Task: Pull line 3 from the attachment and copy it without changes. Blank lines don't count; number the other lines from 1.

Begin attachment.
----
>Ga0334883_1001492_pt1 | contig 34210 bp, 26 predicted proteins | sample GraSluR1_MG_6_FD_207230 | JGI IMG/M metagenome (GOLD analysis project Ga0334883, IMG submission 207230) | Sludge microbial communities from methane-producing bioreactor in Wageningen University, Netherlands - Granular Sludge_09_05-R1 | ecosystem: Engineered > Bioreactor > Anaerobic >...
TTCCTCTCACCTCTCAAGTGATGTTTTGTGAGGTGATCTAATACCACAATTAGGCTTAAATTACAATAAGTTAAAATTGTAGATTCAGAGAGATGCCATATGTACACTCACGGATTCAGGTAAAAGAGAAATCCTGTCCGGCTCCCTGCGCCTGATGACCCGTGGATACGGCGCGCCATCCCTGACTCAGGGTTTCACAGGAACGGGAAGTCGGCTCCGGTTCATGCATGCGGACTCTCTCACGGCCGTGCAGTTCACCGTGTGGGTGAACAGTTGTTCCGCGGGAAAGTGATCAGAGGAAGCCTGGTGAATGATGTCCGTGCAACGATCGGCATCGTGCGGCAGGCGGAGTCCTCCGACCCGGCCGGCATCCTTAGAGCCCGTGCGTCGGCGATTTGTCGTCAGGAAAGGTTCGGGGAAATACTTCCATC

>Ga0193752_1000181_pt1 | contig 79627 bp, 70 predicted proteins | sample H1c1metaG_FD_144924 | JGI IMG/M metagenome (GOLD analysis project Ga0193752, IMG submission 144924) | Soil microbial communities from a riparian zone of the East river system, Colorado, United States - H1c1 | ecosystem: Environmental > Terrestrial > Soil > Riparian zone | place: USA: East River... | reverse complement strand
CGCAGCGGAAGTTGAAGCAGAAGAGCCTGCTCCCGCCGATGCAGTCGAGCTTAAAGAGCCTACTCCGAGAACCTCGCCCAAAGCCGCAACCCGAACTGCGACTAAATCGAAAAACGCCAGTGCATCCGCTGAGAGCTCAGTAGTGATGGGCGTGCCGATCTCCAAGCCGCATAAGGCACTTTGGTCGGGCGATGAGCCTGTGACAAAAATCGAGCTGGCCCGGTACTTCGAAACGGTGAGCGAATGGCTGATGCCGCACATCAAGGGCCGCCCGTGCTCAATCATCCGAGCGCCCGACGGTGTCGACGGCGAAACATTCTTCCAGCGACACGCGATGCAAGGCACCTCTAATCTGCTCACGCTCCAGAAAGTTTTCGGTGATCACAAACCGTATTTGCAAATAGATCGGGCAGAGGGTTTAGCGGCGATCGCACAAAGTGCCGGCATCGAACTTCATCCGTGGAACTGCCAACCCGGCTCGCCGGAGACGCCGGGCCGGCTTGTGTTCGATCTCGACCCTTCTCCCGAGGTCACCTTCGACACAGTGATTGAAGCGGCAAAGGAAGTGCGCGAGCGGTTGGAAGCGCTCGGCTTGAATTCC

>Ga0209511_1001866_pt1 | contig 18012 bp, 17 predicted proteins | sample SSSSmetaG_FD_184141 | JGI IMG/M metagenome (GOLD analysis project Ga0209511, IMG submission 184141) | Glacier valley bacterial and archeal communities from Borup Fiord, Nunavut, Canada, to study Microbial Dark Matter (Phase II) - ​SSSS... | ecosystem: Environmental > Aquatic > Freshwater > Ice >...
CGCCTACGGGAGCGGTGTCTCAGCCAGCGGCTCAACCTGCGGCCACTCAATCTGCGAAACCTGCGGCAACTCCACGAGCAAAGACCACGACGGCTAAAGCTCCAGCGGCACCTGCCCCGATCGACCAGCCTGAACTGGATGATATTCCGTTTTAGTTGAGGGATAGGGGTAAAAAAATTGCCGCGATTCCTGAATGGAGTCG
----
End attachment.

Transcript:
>Ga0193752_1000181_pt1 | contig 79627 bp, 70 predicted proteins | sample H1c1metaG_FD_144924 | JGI IMG/M metagenome (GOLD analysis project Ga0193752, IMG submission 144924) | Soil microbial communities from a riparian zone of the East river system, Colorado, United States - H1c1 | ecosystem: Environmental > Terrestrial > Soil > Riparian zone | place: USA: East River... | reverse complement strand